Decline in CO2 intensity in the EU in 2019.
In 2019, the CO2 intensity fell by 2.9%, i.e. nearly twice its 2000-2018 average (-1.5%/year), thanks to steady improvements in energy intensity (around 1.5-2%/year) and in the “carbon factor” (CO2 emissions of energy consumption), especially for power generation (lower coal consumption). The CO2 intensity posted significant decreases in OECD countries (-5.5% in the EU and South Korea, -4.6% in the USA, -4.1% in Japan), well above their historical trends. In the EU, the CO2 intensity particularly decreased in large countries such as Poland (-10%), Germany (-7%) and Spain (-8%) due to decreasing CO2 emissions and slower economic growth.
The CO2 intensity also improved in Asia (-3.4%), especially in China (-3.1%, even if it remains 52% above the global average) and India (-5.1%, due to a strong economic growth coupled with declining emissions). In other large economies, the improvement was much slower (-0.6% in Australia, where CO2 emissions slightly increased, -1% in Mexico). Conversely, the CO2 intensity continued to increase in Russia, South Africa and Iran, following the rising trend in their emissions.
According to the General Administration of Customs, China’s crude oil imports increased by 7.3% in 2020 to 542 Mt (10.85 mb/d), boosted by low prices and the start-up of new refineries. The country increased the first batch of crude oil import quotas for non-state companies by 18% to 122.6 Mt in 2021, reflecting the increased capacity of private refiners. In addition, China’s gas imports, including LNG, rose by 5.3% to 101.7 Mt, as a harsh winter and a quick economic recovery from the coronavirus pandemic boosted demand.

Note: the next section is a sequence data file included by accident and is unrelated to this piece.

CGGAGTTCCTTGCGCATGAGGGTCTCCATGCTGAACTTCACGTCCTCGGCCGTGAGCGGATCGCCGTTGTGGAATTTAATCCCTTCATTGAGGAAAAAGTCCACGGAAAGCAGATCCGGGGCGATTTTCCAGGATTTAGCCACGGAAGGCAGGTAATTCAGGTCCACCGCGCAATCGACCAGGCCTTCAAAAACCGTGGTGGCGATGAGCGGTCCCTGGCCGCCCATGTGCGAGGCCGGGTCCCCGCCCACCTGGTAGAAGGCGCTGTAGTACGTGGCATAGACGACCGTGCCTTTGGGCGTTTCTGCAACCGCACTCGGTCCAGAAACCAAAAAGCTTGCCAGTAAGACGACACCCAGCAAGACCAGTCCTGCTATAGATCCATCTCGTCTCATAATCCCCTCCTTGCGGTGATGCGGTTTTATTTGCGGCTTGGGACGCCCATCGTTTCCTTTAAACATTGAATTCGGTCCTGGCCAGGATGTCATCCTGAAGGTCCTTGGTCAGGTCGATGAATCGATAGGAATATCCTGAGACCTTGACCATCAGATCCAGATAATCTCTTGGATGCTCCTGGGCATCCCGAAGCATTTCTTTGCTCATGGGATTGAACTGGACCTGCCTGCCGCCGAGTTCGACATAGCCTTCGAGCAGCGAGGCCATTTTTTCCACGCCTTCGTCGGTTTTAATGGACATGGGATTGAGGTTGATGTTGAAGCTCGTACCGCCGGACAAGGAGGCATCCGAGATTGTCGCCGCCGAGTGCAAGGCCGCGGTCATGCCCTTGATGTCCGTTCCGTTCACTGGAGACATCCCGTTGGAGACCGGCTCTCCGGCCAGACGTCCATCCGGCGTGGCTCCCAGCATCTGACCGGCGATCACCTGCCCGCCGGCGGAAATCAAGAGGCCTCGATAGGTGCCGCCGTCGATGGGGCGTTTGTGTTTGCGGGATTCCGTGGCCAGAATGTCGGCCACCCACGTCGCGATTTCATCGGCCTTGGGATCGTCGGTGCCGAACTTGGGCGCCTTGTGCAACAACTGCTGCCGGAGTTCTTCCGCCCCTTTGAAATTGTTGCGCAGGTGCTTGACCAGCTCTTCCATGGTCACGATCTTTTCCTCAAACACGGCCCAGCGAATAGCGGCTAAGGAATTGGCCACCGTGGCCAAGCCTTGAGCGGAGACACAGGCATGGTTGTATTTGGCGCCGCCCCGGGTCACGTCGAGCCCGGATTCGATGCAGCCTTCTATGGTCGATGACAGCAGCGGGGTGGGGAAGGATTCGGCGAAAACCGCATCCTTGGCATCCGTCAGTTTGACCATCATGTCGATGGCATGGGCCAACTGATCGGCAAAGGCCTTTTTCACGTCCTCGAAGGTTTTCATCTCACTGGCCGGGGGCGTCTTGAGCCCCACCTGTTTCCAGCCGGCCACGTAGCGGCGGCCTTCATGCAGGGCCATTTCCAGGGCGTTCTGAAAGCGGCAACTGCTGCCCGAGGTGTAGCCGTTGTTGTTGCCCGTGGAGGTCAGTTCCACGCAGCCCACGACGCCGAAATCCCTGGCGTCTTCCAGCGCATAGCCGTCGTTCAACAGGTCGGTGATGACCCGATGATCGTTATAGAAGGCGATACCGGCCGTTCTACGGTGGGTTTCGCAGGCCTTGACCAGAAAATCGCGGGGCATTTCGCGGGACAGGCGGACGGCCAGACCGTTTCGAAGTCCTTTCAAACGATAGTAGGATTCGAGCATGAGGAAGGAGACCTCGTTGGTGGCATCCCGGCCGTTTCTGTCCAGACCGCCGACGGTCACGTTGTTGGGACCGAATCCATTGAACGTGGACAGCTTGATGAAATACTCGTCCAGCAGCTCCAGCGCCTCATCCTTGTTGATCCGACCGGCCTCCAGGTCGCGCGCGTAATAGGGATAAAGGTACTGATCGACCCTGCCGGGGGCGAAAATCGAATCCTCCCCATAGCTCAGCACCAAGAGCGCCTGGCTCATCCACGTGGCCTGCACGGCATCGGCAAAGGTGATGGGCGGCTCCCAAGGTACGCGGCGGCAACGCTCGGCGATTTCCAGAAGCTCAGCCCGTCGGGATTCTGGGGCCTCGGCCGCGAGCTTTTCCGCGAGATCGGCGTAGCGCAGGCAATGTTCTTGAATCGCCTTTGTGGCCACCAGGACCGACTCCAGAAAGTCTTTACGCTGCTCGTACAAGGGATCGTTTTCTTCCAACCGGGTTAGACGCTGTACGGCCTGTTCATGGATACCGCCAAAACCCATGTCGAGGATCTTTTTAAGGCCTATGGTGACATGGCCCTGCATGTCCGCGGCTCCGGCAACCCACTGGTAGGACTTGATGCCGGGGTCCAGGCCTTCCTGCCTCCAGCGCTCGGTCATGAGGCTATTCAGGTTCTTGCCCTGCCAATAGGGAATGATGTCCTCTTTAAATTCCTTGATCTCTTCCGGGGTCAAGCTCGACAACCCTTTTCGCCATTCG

According to the Russian power transmission system operator SO UPS, electricity consumption in the Unified Energy System (UES) of Russia decreased by 2.4% in 2020. Electricity consumption in Russia as a whole declined by 2.3% in 2020. Electricity generation in Russia in 2020 amounted to 1,064 TWh, which is 3% less than in 2019. Power plants in the UES produced 1,047 TWh (-3.1%), with thermal accounting for 53% of the total, nuclear for 21% and hydropower for 20%. Power plants for industrial enterprises accounted for 6% of total generation in the UES.
Kazakhstan produced 85.7 Mt of oil and condensate in 2020, of which 26.4 Mt (31%) were produced by Tengizchevroil, 15.1 Mt (18%) by North Caspian Operating Company (NCOC), and 12 Mt (14%) by Karachaganak Petroleum Operating. Oil exports reached 68.5 Mt. In addition, Kazakhstan’s natural gas output amounted to 55.2 bcm in 2020 (plus 3.2 Mt of LPG); domestic gas consumption reached 17.2 bcm and 10.7 bcm were exported. Oil product production reached 11.5 Mt, including 4.5 Mt of gasoline, 4.55 Mt of diesel and 2.1 Mt of fuel oil. Crude oil production is expected to remain stable in 2021, reaching 86 Mt, while oil exports are forecast to decline by 1.5% to 67.5 Mt.
Azerbaijan increased gas exports by 17% to 13.8 bcm in 2020, thanks to the Southern Gas Corridor. The country exported 10.5 mcm/d of gas to Italy, 2 mcm/d to Greece and 1 mcm/d to Bulgaria. The Shaz Deniz field’s output, which reached 18.4 bcm of gas and 29.2 mbl of of condensate in 2020, is expected to rise to 21.3 bcm of gas and 32.5 mbl of condensate in 2021. However, oil production at the Azeri–Chirag–Gunashli (ACG) complex should decline from 174.6 mbl in 2020 to 171.6 mbl in 2021.